Dametto: Housing crisis not the time for NCC changes

Hinchinbrook MP and KAP Deputy Leader, Nick Dametto

29 June 2023

The Victorian State Government has recently announced that it will delay the implementation of key provisions of the National Construction Code (NCC) citing ‘significant global economic challenges, including rising supply chain costs’ as the reason for doing so.

The updated NCC includes significant changes that will heavily burden construction projects. Already commenced from the 1st of May 2023 are measures around increased bushfire protection, wind loads for housing and waterproofing.

Standards due to commence in October 2023 include a wide range of measures including improved energy efficiency and electric vehicle charging. However, the most onerous and expensive measures due to come into force in October relate to liveable housing conditions which will require all new properties to be built to a standard that essentially provides full disability access. Requirements will include wider doorways and hallways, step free showers and front entrances and a toilet to be located on the ground floor.

Further changes in September 2025 will see plumbing products contain mandatory reduced levels of lead.

The Housing Industry Association’s (HIA) Executive Director Building Policy & Services, Simon Croft, said both the NCC 2022 liveable/accessible housing and increased energy efficiency standards are well intentioned but now was not the time to introduce these significant changes given current building industry challenges and broader economic challenges for homeowners.

“The building industry is seeking an extra 12 months out to October next year to adopt these major reforms, which would align Queensland with most other states including SA, Tasmania, Western Australia and Victoria,” Mr Croft said.

“With the changes due to come into effect in 3 months, the industry is still waiting on updated software required to assess energy efficiency and the supporting framework for implementation of the liveable housing changes has yet to be finalised.

“Now is a perfect opportunity for the Queensland Government, in supporting the industry, in maintaining affordable supply of homes needed to address the housing crisis and allowing industry, and in turn homeowners, additional phase in period to prepare for these major building code amendments. “

HIA Executive Director North Queensland, Peter Fry, said that housing affordability continues to decline across all of Queensland as interest rates continue to rise.

“To undertake these changes now will add additional construction costs at a time when affordable homes is needed to assist in addressing the current housing crisis,” he said.

“Housing affordability poses a major challenge across North Queensland and requires all levels of government to identify policies that will support the supply-and-demand rebalance.  Single Detached home approvals for the 12-month period to April saw the Townsville NQ region down 21% on approvals over the previous year.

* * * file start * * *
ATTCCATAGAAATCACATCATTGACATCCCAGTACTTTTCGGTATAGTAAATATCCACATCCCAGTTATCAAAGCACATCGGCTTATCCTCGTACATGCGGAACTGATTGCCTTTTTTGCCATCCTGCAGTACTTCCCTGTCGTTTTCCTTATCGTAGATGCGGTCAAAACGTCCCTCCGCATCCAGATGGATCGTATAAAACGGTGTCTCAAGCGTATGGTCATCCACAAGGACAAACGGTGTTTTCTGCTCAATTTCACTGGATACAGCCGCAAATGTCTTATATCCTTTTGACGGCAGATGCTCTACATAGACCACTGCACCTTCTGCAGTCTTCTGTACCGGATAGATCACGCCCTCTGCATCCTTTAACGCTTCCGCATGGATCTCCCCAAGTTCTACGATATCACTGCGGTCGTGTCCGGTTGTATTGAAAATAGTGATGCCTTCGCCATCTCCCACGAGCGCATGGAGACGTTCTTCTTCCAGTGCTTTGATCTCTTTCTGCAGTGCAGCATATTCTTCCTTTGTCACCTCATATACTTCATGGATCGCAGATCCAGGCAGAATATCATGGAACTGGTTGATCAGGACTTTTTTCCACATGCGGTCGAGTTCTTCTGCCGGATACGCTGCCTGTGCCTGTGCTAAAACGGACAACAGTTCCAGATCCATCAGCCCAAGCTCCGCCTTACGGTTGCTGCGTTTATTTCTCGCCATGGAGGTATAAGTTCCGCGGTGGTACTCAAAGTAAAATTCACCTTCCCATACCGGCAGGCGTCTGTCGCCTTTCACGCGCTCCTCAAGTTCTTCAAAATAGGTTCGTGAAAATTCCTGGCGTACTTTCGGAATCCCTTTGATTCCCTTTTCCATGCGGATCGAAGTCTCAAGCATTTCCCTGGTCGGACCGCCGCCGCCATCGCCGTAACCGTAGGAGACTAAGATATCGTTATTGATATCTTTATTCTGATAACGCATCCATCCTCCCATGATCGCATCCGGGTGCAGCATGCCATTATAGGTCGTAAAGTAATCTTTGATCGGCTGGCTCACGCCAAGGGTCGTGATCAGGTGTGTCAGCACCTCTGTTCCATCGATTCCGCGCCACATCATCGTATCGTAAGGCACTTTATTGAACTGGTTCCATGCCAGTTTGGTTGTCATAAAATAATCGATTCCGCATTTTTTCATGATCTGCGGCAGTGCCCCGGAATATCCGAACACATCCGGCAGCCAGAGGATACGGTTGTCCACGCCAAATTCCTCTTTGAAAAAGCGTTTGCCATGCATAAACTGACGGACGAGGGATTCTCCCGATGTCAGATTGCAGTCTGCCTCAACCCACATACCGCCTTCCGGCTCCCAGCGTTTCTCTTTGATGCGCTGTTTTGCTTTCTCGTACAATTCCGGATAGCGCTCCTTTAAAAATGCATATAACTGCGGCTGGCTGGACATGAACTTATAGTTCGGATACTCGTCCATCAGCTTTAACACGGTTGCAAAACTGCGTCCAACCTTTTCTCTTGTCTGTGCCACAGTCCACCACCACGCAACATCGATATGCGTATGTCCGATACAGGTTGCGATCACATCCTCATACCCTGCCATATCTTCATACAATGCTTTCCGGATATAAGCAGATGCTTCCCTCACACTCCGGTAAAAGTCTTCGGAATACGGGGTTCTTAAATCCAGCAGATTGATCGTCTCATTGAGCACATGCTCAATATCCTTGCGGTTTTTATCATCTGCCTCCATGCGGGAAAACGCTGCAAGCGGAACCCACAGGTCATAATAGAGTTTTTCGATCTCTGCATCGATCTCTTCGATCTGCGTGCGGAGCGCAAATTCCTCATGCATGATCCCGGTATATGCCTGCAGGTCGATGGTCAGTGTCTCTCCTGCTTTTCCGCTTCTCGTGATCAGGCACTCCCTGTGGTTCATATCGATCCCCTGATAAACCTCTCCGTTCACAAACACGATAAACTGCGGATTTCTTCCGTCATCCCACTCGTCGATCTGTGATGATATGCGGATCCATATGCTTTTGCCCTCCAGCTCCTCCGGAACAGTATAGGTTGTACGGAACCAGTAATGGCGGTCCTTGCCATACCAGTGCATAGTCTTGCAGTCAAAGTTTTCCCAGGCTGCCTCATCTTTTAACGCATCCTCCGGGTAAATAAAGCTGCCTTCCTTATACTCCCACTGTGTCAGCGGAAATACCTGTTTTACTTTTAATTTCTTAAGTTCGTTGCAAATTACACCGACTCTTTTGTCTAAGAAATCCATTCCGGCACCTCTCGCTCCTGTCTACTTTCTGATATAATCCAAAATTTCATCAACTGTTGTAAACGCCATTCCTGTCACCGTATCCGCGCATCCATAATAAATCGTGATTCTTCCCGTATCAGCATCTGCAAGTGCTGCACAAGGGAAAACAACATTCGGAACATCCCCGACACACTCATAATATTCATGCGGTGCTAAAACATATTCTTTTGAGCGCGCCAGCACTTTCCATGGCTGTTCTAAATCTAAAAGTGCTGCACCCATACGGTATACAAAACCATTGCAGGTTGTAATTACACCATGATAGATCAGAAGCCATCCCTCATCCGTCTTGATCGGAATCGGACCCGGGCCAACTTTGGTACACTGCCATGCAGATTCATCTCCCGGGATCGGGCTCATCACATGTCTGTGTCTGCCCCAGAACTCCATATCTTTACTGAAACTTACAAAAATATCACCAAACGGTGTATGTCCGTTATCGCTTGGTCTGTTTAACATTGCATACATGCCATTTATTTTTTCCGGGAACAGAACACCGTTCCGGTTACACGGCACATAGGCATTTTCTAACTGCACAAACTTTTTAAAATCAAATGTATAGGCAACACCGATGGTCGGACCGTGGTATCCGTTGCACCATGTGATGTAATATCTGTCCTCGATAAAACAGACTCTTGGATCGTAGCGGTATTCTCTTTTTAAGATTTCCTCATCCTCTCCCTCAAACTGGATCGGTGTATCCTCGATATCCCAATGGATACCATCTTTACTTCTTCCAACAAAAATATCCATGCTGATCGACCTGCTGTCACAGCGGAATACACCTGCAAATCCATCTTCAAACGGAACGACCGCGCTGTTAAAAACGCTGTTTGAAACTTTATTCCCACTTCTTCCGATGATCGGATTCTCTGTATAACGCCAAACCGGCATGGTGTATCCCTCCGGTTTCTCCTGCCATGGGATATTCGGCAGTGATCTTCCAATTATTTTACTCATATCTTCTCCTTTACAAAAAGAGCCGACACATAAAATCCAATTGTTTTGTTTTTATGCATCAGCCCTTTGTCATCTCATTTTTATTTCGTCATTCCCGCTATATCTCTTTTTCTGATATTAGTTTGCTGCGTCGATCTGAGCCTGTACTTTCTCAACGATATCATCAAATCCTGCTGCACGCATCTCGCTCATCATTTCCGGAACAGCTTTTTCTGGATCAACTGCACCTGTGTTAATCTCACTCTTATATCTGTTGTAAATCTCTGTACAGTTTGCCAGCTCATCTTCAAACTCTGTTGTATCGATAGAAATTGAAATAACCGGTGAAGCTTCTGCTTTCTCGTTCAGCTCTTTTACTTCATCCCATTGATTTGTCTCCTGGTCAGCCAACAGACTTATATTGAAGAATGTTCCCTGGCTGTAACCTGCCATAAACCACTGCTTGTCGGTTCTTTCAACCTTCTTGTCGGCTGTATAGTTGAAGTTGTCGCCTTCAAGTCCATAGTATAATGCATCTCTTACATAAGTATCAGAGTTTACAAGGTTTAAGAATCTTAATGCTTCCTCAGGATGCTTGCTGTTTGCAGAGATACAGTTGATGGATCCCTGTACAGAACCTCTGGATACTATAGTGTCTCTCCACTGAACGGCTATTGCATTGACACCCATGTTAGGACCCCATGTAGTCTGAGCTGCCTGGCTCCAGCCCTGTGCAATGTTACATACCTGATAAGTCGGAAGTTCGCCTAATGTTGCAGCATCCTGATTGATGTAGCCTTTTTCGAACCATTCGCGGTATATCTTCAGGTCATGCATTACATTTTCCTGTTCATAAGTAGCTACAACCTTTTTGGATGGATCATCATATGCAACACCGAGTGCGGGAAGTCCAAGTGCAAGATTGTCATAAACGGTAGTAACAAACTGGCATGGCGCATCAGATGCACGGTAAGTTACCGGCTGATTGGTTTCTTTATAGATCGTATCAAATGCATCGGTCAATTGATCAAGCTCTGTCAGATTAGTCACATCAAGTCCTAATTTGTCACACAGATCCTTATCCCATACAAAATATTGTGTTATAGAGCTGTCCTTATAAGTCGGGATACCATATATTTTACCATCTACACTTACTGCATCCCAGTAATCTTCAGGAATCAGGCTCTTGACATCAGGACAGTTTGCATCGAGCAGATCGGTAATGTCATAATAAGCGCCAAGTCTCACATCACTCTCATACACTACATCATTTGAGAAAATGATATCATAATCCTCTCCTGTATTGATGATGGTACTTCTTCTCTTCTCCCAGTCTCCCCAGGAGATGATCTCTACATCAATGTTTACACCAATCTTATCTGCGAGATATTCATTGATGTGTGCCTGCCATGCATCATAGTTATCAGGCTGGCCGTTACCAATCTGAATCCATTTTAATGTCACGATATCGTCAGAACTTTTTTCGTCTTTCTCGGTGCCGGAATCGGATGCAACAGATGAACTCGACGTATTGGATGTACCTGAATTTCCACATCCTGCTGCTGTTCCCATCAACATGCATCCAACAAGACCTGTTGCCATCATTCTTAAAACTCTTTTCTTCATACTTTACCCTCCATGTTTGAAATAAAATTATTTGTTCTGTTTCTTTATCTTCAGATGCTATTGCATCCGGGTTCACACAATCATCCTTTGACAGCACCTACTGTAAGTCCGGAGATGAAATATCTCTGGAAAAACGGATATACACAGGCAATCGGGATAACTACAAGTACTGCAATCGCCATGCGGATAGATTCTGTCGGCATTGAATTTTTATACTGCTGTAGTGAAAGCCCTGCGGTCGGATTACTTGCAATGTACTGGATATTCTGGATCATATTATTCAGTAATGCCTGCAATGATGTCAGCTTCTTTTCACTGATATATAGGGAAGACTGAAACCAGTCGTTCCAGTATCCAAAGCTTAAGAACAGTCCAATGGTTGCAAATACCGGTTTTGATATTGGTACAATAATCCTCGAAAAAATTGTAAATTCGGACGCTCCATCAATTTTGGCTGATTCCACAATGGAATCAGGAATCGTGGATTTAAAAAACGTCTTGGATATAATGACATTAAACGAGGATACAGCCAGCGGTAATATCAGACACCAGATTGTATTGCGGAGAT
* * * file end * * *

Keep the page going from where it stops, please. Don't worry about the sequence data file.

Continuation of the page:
“The construction and energy efficiency changes required for the likes of the traditional Queenslander, a home commonly seen across North Queensland, will add costs and be particularly challenging for this style of construction.”

Hinchinbrook MP and Katter’s Australian Party (KAP) Deputy Leader, Nick Dametto has thrown his support behind the HIA saying it is neither the right time nor economic climate to be creating further challenges in the building industry.

“Building safer and more sustainable homes make sense, particularly with Queensland being susceptible to natural disasters, but the Queensland Government really needs to read the room here,” Mr Dametto said.

“Queensland’s building industry is suffering the same economic challenges as our Victorian counterparts and should attract the same prudent approach.

“We know that 143,000 Queenslanders require mobility aids to move around and I appreciate that certain modifications to homes are needed to accommodate those aides.

“However, given the large number of people living in tents and cars at the moment, I think people would prefer a slightly narrower hallway for a little while longer rather than no hallway or house at all.

“People are already struggling to afford to break into the housing market, with little Government assistance on offer, and forging ahead with increased measures and standards at this point will only burden new and potential homeowners even more.

“No harm can come from delaying the enforcement of these measures and I will be writing to the Minister urging the Government to consider following Victoria’s lead.

“Now is not the time to be making Queensland properties more expensive. Right now, the priority should be to simply give Queenslander’s a roof over their heads.”


Nick Dametto MP